To hold back from action; keep in check; repress; to limit or hamper the activity, or effect of.
To confine or keep within limits. → restricted three-body problem.
From L. restrictus, p.p. of restringere "to restrict, bind fast, restrain," from → re- "back" + stringere "to draw tight."
Forudâštan "to keep down, hold under control, bring to a halt" (Steingass, Dehxodâ),
from foru- "down, downward," → de-,
+ dâšt past stem of dâštan
"to have, to possess"
(Mid.Pers. dâštan; O.Pers./Av. root dar- "to hold, keep back,
maintain, keep in mind;" cf. Skt. dhr-, dharma- "law;"
Gk. thronos "elevated seat, throne;" L. firmus "firm, stable;"
Lith. daryti "to make;" PIE *dher- "to hold, support")
+ -an infinitive suffix.
restricted three-body problem
parâse-ye seh jesm-e forudâridé
Fr.: problème restreint à trois corps
A special case of the → three-body problem in which the → mass of one of the bodies is negligible compared to that of the two others. If the relative motion of the two massive components is a circle, the situation is referred to as the → circular restricted three-body problem. An example would be a space probe moving in the → gravitational fields of the → Earth and the → Moon, which revolve very nearly in circles about their common → center of mass.
The act of restricting, the state or the condition of being restricted.
Search for Extraterrestrial Intelligence (SETI)
jost-o-ju-ye huš-e ostar-zamini
Fr.: recherche d'intelligence extra-terrestre
The scientific attempt to detect → intelligent extraterrestrial → life by surveying the sky to find the existence of → transmissions, especially → radio waves or → light, from a → civilization on a distant → planet. The SETI Institute, that carries out the project, is a private non-profit center founded in 1984. There are many methods that SETI scientific teams use to search for extraterrestrial intelligence. Many of these search billions of radio frequencies that reach Earth from all over the → Universe, looking for an intelligent → radio signal. Other SETI teams search by looking for signals in pulses of light emanating from the stars.
Fr.: phénomènes solaires-terrestres
Any of the various phenomena observable on the Earth that are caused by the influence of the Sun, such as aurora borealis.
Fr.: point subterrestre
The point on the surface of a celestial body where the star is perceived to be directly overhead (in zenith). The sublunar point and subsolar point are the equivalent points for the Moon and Sun, respectively.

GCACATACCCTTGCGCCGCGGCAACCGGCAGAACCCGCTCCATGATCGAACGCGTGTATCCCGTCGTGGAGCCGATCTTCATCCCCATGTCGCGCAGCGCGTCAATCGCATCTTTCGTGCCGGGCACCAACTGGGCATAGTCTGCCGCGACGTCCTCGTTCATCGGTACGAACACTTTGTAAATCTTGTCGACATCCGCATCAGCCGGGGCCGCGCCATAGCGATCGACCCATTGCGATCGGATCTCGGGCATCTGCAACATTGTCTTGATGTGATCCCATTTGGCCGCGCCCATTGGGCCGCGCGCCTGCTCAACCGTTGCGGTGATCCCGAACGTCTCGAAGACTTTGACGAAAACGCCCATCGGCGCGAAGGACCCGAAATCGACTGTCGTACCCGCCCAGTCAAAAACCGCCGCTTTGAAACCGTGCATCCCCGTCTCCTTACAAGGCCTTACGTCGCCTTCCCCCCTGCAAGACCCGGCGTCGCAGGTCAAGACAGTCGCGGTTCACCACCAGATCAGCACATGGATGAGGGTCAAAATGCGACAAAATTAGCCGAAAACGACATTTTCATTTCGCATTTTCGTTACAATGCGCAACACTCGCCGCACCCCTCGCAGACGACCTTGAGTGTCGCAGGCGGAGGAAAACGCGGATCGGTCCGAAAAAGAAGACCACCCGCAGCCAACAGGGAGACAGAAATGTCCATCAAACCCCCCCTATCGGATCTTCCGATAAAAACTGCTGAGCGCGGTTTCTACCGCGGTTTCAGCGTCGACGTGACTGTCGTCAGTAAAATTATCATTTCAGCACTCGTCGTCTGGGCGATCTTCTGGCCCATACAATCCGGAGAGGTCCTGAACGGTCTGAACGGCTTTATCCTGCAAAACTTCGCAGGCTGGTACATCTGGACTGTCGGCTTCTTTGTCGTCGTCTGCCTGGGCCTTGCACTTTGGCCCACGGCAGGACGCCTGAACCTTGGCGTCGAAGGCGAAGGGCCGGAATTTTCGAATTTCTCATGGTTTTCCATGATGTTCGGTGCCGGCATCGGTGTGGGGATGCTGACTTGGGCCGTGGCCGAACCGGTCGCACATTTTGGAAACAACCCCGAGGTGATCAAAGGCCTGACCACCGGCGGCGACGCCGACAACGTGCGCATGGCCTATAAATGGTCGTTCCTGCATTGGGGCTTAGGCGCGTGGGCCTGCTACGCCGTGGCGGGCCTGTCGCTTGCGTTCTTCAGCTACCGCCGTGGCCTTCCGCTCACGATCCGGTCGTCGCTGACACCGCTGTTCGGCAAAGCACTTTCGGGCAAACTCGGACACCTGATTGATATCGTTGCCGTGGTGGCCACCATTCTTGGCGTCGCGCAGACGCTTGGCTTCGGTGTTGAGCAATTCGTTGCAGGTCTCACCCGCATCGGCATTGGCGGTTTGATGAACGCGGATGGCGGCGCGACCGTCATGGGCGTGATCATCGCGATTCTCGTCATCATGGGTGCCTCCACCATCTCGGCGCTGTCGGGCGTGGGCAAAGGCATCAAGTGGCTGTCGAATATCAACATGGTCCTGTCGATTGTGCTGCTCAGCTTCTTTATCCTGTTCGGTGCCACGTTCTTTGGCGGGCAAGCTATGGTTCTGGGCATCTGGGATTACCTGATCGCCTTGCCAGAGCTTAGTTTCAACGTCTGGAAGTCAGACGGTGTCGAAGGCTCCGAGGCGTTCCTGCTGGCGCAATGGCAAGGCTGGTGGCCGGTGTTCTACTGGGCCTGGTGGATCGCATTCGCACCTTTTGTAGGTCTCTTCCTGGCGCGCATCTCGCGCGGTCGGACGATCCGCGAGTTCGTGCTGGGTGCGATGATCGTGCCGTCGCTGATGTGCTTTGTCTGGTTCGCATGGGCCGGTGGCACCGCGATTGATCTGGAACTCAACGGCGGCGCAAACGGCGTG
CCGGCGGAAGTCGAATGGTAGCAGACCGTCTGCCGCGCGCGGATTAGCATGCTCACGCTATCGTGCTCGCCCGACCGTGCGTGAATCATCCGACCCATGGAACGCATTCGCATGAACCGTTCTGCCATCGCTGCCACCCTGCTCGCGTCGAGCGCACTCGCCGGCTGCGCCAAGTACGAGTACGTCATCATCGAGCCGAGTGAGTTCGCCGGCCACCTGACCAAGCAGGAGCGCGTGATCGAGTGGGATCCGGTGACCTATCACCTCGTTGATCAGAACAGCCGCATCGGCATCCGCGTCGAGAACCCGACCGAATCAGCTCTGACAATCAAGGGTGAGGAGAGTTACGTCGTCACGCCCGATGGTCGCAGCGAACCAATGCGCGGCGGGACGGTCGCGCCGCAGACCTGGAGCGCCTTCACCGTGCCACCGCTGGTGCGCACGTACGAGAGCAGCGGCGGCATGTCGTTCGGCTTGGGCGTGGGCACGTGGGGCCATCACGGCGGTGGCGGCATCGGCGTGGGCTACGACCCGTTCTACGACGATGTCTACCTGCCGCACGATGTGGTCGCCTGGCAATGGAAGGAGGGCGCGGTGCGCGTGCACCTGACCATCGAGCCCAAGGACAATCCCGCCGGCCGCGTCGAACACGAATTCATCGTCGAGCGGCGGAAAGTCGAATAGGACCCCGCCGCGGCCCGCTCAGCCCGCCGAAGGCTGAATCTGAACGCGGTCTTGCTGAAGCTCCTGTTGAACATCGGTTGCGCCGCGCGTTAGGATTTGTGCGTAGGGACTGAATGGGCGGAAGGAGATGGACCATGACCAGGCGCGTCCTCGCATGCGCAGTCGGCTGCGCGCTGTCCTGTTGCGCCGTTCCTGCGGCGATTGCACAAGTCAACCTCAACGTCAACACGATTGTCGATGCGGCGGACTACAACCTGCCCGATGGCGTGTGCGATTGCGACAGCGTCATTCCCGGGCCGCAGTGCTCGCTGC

Pertaining to, consisting of, or representing the Earth as distinct from other planets.
From L. terrestris "earthly," from terra "earth," literally "dry land" (as opposed to "sea"); from PIE base *ters- "to dry" (cf. Pers. tešné "thirsty;" Mid.Pers. tašnak "thirsty;" Av. taršu- "dry," taršna- "thirst;" Skt. trsta- "dry," tars- "to be thirsty;" Gk. teresesthai "to become or be dry," L. torrere "to dry up, roast," Goth. þaursus "dry, barren," O.H.G. derren "to make dry," durst "thirst;" Ger. dürr "arid;" O.E. þurstig "thirsty").
Zamini adj. of zamin, variant zami "earth, floor, land;" Mid.Pers. zamig; Av. zam- "the earth;" cf. Skt. ksam- "the ground, earth;" Gk. khthôn, khamai "on the ground;" L. homo "earthly being" (as in homo sapiens, homicide, humble, humus, exhume), humus "the earth;" O.Russ. zemi "land, earth;" PIE root *dh(e)ghom "earth".
Terrestrial Dynamical Time
zamân-e tavânik-e zamini
Fr.: temps dynamique terrestre
A uniform atomic time scale for apparent geocentric ephemerides defined by a 1979 IAU resolution, which replaced Ephemeris Time. TDT is independent of the variable rotation of the Earth, and the length of the tropical year is defined in days of 86,400 seconds of international atomic time. In 1991 it was replaced by Terrestrial Time.
terrestrial gravitational constant
pâyâ-ye gerâneši-ye zamini
Fr.: constante gravitationnelle terrestre
A parameter representing the product of the → gravitational constant by the Earth's mass. It is 3.987 x 1014 m3s-2 or 3.987 x 105 km3s-2.
Fr.: planètes terrestres
The four innermost planets in the solar system, Mercury, Venus, Earth and Mars. They are called terrestrial because they have a compact, rocky surface like the Earth's. The planets, Venus, Earth, and Mars have significant atmospheres while Mercury has almost none. These planets are approximately the same size, with the Earth the largest. They are considerably denser than the Jovian planets, ranging from a specific gravity of 4 for Mars to 5.5 for the Earth.
Fr.: temps terrestre
The modern astronomical standard for the passage of time on the surface of the Earth. It is the → coordinate time scale consistent with the theory of general relativity for an observer on the surface of the Earth. TT was renamed from Terrestrial Dynamical Time (TDT) in 1991. The fundamental unit of TT is the day of 86,400 SI seconds. It is related to the International Atomic Time by the relation: TDT = TAI + 32.184 sec.
1) kam-baravardan; 2) kam-baravard
Fr.: 1) sous-estimer; 2) sous-estimation
1) To estimate at too low a value, rate, or the like.